Hog producers have remained cautious about expanding their breeding herds despite the industry's return to profitability — a wise decision considering there is still much economic uncertainty for them, Purdue Extension Agricultural Economist Chris Hurt says.
According to the December inventory report from the U.S. Department of Agriculture, the country's breeding herd grew by only 0.4 percent even though 2011 profits averaged about $15 per head. While that is far from the $27 a head producers made in 2006, they lost money over the next few years as feed costs skyrocketed.
Although the USDA has estimated pork production will rise by 2 percent to 2.5 percent this year, Hurt said most of that increase will be attributed to there being more pigs per litter rather than herd expansion.
As the U.S. economy improves in 2012, Hurt said pork demand should remain strong. Exports are expected to comprise 22 percent of all production, meaning pork availability in the United States will increase only by about 1 percent. Smaller supplies of beef and poultry, however, will drive pork demand.
But even with the strong demand, pork producers are likely to see a slight decline in profits.
"Estimated profits above all costs are expected to drop to about $13 per head in 2012," Hurt said. "The strongest profits are expected in the second and third quarters. Some profit is expected in the final quarter of 2012 due to lower corn prices if U.S. corn and soybean yields return to near normal."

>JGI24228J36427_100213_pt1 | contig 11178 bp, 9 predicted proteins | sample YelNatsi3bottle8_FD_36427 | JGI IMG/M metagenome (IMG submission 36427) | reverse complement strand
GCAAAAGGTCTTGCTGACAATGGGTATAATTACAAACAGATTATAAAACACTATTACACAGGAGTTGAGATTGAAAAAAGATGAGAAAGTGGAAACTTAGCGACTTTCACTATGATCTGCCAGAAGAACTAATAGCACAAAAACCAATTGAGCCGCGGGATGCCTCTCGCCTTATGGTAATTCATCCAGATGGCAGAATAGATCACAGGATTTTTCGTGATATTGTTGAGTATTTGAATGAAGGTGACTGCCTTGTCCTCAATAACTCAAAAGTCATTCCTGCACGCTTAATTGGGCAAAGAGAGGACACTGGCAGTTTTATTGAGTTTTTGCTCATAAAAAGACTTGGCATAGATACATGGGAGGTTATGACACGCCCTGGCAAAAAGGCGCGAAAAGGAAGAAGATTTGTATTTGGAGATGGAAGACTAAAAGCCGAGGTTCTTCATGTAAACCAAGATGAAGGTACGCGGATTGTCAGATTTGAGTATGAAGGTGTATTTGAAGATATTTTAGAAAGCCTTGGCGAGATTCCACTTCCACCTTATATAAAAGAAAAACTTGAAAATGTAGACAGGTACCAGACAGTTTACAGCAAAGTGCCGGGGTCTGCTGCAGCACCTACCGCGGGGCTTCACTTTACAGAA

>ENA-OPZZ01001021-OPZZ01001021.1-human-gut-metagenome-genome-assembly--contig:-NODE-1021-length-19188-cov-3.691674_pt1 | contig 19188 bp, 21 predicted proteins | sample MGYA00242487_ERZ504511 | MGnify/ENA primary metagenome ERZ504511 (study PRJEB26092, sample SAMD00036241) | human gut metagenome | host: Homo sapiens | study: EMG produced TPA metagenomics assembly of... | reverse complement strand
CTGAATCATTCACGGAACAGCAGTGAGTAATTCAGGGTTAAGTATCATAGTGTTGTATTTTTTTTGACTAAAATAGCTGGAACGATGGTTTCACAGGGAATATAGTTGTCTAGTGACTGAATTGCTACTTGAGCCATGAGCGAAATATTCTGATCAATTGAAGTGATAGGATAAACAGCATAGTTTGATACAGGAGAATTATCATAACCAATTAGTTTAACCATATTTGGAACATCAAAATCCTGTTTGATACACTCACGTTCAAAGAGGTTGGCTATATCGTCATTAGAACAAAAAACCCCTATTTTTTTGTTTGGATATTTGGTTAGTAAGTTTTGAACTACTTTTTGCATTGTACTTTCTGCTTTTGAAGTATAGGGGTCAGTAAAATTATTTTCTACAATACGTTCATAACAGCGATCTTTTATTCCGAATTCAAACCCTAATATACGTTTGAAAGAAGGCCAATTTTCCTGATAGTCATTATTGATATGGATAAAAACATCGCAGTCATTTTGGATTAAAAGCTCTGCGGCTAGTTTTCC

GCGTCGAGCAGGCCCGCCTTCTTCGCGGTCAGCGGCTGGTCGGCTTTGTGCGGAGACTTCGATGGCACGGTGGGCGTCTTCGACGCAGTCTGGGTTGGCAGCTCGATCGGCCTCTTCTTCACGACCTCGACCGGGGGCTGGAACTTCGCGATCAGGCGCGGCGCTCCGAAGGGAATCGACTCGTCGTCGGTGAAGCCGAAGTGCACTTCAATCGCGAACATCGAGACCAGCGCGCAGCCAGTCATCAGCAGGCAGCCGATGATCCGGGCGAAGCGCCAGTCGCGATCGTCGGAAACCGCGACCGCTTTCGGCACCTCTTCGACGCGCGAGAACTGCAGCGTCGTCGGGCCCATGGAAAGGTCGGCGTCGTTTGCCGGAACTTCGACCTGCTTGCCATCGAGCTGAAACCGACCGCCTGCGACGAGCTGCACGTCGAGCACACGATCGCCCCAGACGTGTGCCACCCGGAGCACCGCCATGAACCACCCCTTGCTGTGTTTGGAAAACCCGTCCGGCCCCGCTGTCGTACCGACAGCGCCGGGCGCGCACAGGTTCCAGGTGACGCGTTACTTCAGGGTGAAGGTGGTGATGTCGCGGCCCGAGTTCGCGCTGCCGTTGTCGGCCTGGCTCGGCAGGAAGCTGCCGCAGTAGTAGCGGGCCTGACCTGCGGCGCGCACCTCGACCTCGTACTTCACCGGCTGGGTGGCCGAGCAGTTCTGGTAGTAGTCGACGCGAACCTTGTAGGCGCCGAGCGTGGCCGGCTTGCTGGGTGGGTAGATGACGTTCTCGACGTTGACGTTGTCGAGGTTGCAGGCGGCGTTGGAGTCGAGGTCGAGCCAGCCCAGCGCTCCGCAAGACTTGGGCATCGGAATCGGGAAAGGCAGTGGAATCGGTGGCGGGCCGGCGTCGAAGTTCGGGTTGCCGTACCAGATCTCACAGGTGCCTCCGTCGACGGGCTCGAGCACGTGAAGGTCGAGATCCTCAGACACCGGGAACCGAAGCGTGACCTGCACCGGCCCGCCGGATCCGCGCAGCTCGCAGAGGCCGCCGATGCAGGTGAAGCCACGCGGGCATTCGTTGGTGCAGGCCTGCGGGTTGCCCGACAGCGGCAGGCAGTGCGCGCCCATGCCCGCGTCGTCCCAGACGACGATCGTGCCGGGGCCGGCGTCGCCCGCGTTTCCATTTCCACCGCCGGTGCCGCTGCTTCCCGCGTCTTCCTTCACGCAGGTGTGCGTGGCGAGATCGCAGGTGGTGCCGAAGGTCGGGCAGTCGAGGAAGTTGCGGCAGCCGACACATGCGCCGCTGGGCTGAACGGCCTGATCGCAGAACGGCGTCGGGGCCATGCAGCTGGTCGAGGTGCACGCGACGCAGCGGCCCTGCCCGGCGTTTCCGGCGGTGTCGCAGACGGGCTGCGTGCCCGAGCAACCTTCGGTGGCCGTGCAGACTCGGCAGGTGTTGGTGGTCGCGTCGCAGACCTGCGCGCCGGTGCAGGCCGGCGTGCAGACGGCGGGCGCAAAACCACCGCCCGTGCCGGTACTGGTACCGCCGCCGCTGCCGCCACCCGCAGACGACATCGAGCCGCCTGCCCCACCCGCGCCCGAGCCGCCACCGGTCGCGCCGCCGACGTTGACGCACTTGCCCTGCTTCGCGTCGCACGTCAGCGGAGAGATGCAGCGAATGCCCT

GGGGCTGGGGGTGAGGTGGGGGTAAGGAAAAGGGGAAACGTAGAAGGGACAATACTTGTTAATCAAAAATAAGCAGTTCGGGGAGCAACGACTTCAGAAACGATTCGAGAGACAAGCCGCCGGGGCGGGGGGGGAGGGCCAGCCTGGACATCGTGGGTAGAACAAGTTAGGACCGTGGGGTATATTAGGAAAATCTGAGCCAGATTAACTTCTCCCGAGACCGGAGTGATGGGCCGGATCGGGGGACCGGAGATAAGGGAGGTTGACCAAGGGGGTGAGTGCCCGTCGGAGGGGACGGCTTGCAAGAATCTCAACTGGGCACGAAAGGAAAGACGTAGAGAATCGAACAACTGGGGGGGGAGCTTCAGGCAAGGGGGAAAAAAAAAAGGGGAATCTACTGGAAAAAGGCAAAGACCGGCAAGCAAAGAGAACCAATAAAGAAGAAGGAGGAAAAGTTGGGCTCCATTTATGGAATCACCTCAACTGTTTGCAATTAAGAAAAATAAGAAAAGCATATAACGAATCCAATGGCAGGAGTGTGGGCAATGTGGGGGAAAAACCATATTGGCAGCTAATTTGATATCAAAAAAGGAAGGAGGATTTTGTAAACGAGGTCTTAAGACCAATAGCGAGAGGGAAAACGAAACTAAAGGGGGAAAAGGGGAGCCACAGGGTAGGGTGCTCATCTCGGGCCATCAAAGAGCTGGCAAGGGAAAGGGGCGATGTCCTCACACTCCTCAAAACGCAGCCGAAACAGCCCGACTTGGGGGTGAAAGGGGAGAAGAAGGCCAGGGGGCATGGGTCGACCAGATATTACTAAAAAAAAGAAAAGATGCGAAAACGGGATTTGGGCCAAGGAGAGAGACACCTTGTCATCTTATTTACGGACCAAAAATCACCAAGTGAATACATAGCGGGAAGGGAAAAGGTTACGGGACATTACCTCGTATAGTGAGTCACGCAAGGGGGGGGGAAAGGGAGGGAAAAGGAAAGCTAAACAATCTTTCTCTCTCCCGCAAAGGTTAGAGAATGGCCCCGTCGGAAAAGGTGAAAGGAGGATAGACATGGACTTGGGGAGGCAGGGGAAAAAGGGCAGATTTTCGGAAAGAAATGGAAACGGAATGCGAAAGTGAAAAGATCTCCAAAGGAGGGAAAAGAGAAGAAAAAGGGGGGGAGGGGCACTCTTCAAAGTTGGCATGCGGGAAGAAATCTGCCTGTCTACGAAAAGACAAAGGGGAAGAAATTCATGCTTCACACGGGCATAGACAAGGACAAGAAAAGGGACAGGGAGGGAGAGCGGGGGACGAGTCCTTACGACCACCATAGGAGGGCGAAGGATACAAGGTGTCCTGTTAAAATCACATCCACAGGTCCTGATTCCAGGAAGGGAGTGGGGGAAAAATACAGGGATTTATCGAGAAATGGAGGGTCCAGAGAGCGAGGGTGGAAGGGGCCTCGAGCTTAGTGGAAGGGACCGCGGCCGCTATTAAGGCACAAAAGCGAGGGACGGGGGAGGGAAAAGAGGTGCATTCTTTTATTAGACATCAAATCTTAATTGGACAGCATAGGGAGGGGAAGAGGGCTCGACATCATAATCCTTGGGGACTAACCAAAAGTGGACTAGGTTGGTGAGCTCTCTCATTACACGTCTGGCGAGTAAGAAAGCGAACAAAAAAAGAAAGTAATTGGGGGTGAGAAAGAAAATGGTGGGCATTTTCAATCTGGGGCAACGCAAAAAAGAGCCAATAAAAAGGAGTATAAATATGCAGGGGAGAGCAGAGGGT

Even after the bearish January grain reports, world inventories of corn and soybeans are still tight and will keep feed costs high by historical standards.
Should worldwide crop yields increase this year, Hurt said feed prices could come down, especially by fall, if the United States has a good crop. But if there are yield reductions in major production areas, feed prices could climb again.
"Given the hog and soybean meal price outlook for 2012, the break-even corn price is about $6.75 to $7 per bushel," he said. "If corn prices stay at or below this area, hog producers could cover all costs or make a profit. If they move above this area, the 2012 profit potential could shift toward a loss."
With all of the unanswered questions about profitability, Hurt said hog producers would be wise not to expand for a little while.
"These uncertainties suggest producers should continue to wait to expand until 2012 yields in the U.S. are better assured. This means expansion should not begin until mid-summer 2012."